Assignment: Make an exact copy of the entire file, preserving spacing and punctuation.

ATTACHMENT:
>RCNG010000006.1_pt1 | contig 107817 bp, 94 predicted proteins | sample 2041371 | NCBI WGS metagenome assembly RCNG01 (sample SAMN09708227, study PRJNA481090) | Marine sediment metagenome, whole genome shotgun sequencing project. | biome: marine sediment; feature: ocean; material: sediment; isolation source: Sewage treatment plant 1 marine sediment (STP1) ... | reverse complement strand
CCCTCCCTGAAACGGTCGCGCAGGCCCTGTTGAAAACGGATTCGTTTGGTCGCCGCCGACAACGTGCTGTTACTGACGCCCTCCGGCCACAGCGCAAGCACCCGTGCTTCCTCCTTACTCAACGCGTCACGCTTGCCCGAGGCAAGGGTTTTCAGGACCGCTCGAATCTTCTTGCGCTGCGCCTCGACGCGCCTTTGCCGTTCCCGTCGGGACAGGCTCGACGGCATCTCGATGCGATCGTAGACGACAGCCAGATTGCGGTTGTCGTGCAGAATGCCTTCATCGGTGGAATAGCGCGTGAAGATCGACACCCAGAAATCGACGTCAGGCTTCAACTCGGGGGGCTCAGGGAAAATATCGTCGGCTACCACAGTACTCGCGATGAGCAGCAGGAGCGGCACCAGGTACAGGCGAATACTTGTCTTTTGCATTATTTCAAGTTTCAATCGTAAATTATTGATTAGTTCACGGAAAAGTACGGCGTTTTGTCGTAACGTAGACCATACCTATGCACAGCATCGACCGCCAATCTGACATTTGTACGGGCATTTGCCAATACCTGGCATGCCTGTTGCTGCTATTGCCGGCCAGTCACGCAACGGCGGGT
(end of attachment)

>RCNG010000006.1_pt1 | contig 107817 bp, 94 predicted proteins | sample 2041371 | NCBI WGS metagenome assembly RCNG01 (sample SAMN09708227, study PRJNA481090) | Marine sediment metagenome, whole genome shotgun sequencing project. | biome: marine sediment; feature: ocean; material: sediment; isolation source: Sewage treatment plant 1 marine sediment (STP1) ... | reverse complement strand
CCCTCCCTGAAACGGTCGCGCAGGCCCTGTTGAAAACGGATTCGTTTGGTCGCCGCCGACAACGTGCTGTTACTGACGCCCTCCGGCCACAGCGCAAGCACCCGTGCTTCCTCCTTACTCAACGCGTCACGCTTGCCCGAGGCAAGGGTTTTCAGGACCGCTCGAATCTTCTTGCGCTGCGCCTCGACGCGCCTTTGCCGTTCCCGTCGGGACAGGCTCGACGGCATCTCGATGCGATCGTAGACGACAGCCAGATTGCGGTTGTCGTGCAGAATGCCTTCATCGGTGGAATAGCGCGTGAAGATCGACACCCAGAAATCGACGTCAGGCTTCAACTCGGGGGGCTCAGGGAAAATATCGTCGGCTACCACAGTACTCGCGATGAGCAGCAGGAGCGGCACCAGGTACAGGCGAATACTTGTCTTTTGCATTATTTCAAGTTTCAATCGTAAATTATTGATTAGTTCACGGAAAAGTACGGCGTTTTGTCGTAACGTAGACCATACCTATGCACAGCATCGACCGCCAATCTGACATTTGTACGGGCATTTGCCAATACCTGGCATGCCTGTTGCTGCTATTGCCGGCCAGTCACGCAACGGCGGGT